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Hoffmann, R. A wiki for the life sciences where authorship matters. Nature Genetics (2008)
 
 
 
 
 

Use of beta adrenoceptor blockade during and after acute myocardial infarction.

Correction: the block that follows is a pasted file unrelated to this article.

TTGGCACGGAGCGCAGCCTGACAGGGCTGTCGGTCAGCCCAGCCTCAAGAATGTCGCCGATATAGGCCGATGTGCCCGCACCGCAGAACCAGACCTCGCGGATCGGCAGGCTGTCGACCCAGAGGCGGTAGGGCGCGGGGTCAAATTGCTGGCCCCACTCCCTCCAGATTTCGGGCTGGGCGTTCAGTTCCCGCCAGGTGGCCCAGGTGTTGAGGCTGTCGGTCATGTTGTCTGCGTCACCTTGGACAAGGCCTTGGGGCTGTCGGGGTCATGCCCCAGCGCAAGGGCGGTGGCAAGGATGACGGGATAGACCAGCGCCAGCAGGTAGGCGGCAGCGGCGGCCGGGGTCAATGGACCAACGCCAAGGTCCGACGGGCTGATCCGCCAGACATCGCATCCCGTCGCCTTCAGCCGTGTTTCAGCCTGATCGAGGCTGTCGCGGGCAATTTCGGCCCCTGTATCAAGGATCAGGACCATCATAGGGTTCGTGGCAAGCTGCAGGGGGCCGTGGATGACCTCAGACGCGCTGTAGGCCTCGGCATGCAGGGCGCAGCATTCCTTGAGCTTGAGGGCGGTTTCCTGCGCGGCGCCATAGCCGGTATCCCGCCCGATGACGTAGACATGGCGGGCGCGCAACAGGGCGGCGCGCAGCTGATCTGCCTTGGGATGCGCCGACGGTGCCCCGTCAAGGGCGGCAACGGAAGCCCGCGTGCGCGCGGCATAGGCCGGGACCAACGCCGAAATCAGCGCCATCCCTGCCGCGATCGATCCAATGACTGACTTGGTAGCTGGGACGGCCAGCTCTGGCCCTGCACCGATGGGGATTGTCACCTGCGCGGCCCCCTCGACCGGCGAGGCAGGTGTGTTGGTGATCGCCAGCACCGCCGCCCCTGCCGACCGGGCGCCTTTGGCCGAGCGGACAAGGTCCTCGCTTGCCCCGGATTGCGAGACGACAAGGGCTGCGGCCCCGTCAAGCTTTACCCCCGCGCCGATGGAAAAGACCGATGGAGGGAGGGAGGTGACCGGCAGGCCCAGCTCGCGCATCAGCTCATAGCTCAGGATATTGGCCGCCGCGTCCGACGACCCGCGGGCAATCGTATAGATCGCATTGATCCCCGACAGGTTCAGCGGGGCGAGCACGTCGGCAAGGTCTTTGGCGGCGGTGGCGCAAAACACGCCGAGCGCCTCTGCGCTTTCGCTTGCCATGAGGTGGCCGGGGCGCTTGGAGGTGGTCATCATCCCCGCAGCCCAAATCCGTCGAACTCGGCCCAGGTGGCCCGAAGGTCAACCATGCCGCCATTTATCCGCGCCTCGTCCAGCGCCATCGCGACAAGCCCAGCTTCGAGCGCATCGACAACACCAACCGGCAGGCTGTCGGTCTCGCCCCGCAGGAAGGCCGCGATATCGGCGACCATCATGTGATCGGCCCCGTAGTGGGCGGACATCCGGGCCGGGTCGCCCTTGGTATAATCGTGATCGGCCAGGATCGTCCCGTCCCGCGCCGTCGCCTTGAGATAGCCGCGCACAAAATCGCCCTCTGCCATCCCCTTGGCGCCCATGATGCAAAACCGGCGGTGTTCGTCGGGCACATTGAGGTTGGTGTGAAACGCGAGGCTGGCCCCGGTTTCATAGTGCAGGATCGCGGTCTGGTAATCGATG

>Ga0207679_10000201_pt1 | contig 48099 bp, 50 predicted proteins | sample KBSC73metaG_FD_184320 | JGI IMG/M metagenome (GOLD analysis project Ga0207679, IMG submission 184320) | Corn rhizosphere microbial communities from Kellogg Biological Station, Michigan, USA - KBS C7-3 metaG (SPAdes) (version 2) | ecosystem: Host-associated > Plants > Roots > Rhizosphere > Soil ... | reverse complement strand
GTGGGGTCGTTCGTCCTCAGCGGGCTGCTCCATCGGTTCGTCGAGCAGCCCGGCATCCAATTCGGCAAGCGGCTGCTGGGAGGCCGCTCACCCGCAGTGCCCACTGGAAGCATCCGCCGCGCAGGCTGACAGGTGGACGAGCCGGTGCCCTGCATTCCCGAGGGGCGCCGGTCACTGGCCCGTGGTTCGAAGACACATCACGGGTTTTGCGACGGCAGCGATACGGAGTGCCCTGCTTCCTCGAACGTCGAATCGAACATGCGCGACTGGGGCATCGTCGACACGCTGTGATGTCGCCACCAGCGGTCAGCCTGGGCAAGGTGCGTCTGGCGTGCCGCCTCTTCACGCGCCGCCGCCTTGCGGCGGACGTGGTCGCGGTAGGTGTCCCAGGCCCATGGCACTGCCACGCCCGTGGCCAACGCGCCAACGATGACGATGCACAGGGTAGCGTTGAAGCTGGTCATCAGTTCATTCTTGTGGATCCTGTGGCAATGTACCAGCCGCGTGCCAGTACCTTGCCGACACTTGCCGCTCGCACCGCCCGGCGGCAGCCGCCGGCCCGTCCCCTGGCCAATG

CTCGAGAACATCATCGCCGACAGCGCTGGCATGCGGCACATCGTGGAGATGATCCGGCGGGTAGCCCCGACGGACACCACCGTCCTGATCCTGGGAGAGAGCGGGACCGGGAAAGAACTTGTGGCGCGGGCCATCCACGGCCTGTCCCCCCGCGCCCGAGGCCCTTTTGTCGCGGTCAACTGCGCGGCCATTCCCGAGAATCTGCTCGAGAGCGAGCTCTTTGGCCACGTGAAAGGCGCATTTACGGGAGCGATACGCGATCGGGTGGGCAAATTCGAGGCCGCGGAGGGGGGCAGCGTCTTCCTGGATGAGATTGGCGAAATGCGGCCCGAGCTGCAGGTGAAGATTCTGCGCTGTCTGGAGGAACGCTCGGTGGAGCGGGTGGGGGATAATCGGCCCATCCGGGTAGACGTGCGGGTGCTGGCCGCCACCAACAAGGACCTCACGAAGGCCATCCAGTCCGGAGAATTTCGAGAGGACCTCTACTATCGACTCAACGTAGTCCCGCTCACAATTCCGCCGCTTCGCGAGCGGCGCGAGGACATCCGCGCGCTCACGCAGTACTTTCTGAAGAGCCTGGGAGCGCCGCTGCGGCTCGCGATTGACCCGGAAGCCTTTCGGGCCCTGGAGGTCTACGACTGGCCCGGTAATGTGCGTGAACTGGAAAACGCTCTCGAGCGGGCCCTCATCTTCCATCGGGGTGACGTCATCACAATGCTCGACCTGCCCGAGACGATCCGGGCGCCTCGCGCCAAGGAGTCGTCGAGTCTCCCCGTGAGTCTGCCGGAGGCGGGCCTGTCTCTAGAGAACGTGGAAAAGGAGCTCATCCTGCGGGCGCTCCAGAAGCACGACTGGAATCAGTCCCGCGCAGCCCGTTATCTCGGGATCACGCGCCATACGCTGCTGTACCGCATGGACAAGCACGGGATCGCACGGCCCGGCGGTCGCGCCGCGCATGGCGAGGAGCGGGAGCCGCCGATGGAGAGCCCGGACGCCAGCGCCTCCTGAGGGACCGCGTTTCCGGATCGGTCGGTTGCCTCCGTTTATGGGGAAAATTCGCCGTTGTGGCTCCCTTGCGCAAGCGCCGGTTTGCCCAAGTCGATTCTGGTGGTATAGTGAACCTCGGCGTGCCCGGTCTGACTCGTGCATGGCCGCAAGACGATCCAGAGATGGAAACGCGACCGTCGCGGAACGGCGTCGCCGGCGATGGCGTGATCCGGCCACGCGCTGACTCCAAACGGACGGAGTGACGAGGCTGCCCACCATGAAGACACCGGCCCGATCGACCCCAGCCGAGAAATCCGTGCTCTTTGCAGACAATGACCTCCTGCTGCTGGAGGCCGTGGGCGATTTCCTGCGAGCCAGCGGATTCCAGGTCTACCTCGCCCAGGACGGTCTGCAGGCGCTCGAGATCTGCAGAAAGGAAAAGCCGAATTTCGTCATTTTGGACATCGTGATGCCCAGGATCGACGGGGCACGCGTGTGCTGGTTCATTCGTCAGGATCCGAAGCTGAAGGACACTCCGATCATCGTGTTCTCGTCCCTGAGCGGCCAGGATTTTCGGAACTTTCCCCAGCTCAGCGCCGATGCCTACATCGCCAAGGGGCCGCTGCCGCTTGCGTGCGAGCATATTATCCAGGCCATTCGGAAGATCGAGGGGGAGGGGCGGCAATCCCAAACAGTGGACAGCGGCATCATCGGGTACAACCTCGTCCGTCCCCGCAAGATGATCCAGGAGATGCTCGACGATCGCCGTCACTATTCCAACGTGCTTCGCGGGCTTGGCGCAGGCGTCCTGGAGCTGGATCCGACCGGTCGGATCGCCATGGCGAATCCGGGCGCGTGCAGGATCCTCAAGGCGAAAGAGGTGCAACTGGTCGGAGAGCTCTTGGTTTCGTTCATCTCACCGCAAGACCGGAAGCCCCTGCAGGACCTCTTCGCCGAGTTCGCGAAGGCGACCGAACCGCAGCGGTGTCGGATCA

In the last year, two large randomized controlled trials of metoprolol (MIAMI, almost 6,000 patients) and atenolol (ISIS 1, over 16,000 patients) given intravenously within 12 hours of the onset of acute myocardial infarction reduced mortality by about 15% in low-risk subjects. The reduction was significant for atenolol (2P = 0.04) but not for metoprolol, probably because of the smaller size of that trial. The reduction in mortality in both trials was nearly all in the first 36 hours, a finding that reduced the fears that the treatment might produce irreversible failure, shock, or heart block. Tolerance in these relatively low-risk subjects (control mortality about 5%) was good. Inotropes were used in 1-2% more subjects in the beta-blocked group but were effective in reversing the side effects without increasing mortality. No clear subgroups (age, sex, site, time from onset, initial blood pressure or heart rate) were found in which treatment was more beneficial. In the ISIS study, patients with higher heart rates were more likely to need inotropes after beta blockade and patients with long PR intervals at entry were more likely to develop block. Neither of these complications resulted in excess mortality in the blocked group, which suggests that these adverse effects were largely reversible.[1]

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